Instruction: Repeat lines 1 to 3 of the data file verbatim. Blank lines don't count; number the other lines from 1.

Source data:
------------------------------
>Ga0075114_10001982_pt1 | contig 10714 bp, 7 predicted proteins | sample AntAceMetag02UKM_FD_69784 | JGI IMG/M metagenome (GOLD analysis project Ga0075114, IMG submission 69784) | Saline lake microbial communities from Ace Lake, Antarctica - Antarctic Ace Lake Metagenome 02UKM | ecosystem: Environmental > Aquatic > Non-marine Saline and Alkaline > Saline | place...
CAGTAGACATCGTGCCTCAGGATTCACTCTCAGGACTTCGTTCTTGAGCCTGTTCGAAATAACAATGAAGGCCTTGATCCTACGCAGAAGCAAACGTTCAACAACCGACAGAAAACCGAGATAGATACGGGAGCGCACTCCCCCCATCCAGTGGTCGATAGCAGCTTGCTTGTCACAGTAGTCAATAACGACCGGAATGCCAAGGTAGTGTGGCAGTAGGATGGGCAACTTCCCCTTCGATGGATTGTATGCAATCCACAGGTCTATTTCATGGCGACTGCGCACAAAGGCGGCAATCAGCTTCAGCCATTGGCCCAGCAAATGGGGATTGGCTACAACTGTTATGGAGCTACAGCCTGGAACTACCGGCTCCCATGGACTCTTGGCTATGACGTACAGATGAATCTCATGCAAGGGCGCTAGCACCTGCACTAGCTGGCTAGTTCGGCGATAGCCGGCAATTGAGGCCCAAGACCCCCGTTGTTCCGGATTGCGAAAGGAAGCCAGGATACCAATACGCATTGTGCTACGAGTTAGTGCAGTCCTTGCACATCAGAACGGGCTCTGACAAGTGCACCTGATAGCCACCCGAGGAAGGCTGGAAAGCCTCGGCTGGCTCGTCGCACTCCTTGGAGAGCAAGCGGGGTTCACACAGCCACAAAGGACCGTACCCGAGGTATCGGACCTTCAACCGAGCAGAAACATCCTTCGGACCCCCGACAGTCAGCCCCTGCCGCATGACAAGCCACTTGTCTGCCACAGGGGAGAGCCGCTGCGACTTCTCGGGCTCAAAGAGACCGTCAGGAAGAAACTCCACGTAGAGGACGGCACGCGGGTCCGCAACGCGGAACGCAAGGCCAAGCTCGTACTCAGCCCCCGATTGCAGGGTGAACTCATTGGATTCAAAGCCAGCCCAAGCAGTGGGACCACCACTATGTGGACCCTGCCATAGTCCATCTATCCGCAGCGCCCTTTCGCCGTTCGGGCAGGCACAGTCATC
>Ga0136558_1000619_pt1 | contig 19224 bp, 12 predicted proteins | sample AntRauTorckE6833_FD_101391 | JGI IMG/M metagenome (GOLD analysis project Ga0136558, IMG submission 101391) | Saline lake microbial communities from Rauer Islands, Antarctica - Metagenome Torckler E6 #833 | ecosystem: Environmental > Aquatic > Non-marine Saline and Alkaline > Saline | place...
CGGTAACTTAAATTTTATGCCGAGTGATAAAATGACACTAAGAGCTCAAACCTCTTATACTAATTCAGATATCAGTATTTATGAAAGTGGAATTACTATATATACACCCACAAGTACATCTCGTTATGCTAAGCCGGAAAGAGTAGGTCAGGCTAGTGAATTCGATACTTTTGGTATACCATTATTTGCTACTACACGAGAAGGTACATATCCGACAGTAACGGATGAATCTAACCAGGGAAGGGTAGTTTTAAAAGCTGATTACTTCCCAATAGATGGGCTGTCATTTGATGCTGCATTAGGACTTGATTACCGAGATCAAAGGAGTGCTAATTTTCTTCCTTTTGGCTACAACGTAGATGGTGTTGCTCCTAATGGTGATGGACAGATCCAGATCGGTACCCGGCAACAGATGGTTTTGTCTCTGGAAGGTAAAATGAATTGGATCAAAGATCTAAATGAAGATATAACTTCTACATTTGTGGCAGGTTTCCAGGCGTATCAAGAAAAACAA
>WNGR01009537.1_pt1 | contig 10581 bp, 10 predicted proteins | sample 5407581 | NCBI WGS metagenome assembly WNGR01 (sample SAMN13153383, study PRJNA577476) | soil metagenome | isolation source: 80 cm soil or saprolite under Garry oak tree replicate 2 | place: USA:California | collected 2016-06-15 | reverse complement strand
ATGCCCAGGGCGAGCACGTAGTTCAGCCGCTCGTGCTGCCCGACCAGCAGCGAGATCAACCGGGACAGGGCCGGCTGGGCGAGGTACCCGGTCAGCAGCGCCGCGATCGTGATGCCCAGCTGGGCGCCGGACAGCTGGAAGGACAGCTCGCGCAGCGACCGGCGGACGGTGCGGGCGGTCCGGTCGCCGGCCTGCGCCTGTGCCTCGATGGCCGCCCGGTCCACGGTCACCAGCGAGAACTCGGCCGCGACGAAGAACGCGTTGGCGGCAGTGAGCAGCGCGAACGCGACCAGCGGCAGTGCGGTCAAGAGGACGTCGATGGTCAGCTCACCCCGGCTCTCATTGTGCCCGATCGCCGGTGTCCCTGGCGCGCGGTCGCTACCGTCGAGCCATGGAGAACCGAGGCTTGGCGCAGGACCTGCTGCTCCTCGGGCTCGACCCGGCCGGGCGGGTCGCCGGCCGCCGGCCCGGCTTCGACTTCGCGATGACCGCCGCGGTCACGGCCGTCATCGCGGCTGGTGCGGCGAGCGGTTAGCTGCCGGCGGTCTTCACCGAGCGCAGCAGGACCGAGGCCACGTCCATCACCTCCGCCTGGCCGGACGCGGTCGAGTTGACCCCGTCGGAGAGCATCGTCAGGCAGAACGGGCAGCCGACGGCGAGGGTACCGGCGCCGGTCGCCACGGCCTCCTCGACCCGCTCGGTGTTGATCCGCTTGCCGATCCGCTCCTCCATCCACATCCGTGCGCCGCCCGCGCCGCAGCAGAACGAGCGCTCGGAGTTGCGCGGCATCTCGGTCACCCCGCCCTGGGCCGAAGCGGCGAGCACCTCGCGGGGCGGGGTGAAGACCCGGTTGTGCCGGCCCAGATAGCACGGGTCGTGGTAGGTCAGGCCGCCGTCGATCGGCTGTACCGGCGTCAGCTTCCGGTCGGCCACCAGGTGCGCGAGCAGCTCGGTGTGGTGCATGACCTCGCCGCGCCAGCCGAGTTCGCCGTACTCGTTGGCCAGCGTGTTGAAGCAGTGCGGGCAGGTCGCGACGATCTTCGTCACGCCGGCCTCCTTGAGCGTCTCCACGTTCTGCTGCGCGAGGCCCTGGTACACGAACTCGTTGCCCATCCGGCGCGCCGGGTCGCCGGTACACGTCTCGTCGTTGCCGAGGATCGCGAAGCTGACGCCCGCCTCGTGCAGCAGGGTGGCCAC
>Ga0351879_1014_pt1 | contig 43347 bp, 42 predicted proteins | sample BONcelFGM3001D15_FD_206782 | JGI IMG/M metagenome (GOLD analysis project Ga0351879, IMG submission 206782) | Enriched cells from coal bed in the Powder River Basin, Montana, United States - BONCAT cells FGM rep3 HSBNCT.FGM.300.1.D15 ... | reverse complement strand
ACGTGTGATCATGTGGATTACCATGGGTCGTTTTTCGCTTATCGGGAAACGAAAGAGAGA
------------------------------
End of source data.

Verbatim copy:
>Ga0075114_10001982_pt1 | contig 10714 bp, 7 predicted proteins | sample AntAceMetag02UKM_FD_69784 | JGI IMG/M metagenome (GOLD analysis project Ga0075114, IMG submission 69784) | Saline lake microbial communities from Ace Lake, Antarctica - Antarctic Ace Lake Metagenome 02UKM | ecosystem: Environmental > Aquatic > Non-marine Saline and Alkaline > Saline | place...
CAGTAGACATCGTGCCTCAGGATTCACTCTCAGGACTTCGTTCTTGAGCCTGTTCGAAATAACAATGAAGGCCTTGATCCTACGCAGAAGCAAACGTTCAACAACCGACAGAAAACCGAGATAGATACGGGAGCGCACTCCCCCCATCCAGTGGTCGATAGCAGCTTGCTTGTCACAGTAGTCAATAACGACCGGAATGCCAAGGTAGTGTGGCAGTAGGATGGGCAACTTCCCCTTCGATGGATTGTATGCAATCCACAGGTCTATTTCATGGCGACTGCGCACAAAGGCGGCAATCAGCTTCAGCCATTGGCCCAGCAAATGGGGATTGGCTACAACTGTTATGGAGCTACAGCCTGGAACTACCGGCTCCCATGGACTCTTGGCTATGACGTACAGATGAATCTCATGCAAGGGCGCTAGCACCTGCACTAGCTGGCTAGTTCGGCGATAGCCGGCAATTGAGGCCCAAGACCCCCGTTGTTCCGGATTGCGAAAGGAAGCCAGGATACCAATACGCATTGTGCTACGAGTTAGTGCAGTCCTTGCACATCAGAACGGGCTCTGACAAGTGCACCTGATAGCCACCCGAGGAAGGCTGGAAAGCCTCGGCTGGCTCGTCGCACTCCTTGGAGAGCAAGCGGGGTTCACACAGCCACAAAGGACCGTACCCGAGGTATCGGACCTTCAACCGAGCAGAAACATCCTTCGGACCCCCGACAGTCAGCCCCTGCCGCATGACAAGCCACTTGTCTGCCACAGGGGAGAGCCGCTGCGACTTCTCGGGCTCAAAGAGACCGTCAGGAAGAAACTCCACGTAGAGGACGGCACGCGGGTCCGCAACGCGGAACGCAAGGCCAAGCTCGTACTCAGCCCCCGATTGCAGGGTGAACTCATTGGATTCAAAGCCAGCCCAAGCAGTGGGACCACCACTATGTGGACCCTGCCATAGTCCATCTATCCGCAGCGCCCTTTCGCCGTTCGGGCAGGCACAGTCATC
>Ga0136558_1000619_pt1 | contig 19224 bp, 12 predicted proteins | sample AntRauTorckE6833_FD_101391 | JGI IMG/M metagenome (GOLD analysis project Ga0136558, IMG submission 101391) | Saline lake microbial communities from Rauer Islands, Antarctica - Metagenome Torckler E6 #833 | ecosystem: Environmental > Aquatic > Non-marine Saline and Alkaline > Saline | place...